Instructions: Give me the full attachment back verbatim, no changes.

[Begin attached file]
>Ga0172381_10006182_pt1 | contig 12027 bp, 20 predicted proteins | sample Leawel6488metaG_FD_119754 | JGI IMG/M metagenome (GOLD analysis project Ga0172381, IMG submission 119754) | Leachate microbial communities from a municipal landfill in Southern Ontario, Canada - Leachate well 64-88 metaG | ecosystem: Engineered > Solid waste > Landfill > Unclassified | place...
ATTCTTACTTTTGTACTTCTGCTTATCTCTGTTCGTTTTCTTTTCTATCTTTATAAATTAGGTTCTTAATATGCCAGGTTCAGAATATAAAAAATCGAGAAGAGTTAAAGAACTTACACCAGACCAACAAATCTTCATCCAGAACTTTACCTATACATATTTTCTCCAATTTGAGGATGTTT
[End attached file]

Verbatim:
>Ga0172381_10006182_pt1 | contig 12027 bp, 20 predicted proteins | sample Leawel6488metaG_FD_119754 | JGI IMG/M metagenome (GOLD analysis project Ga0172381, IMG submission 119754) | Leachate microbial communities from a municipal landfill in Southern Ontario, Canada - Leachate well 64-88 metaG | ecosystem: Engineered > Solid waste > Landfill > Unclassified | place...
ATTCTTACTTTTGTACTTCTGCTTATCTCTGTTCGTTTTCTTTTCTATCTTTATAAATTAGGTTCTTAATATGCCAGGTTCAGAATATAAAAAATCGAGAAGAGTTAAAGAACTTACACCAGACCAACAAATCTTCATCCAGAACTTTACCTATACATATTTTCTCCAATTTGAGGATGTTT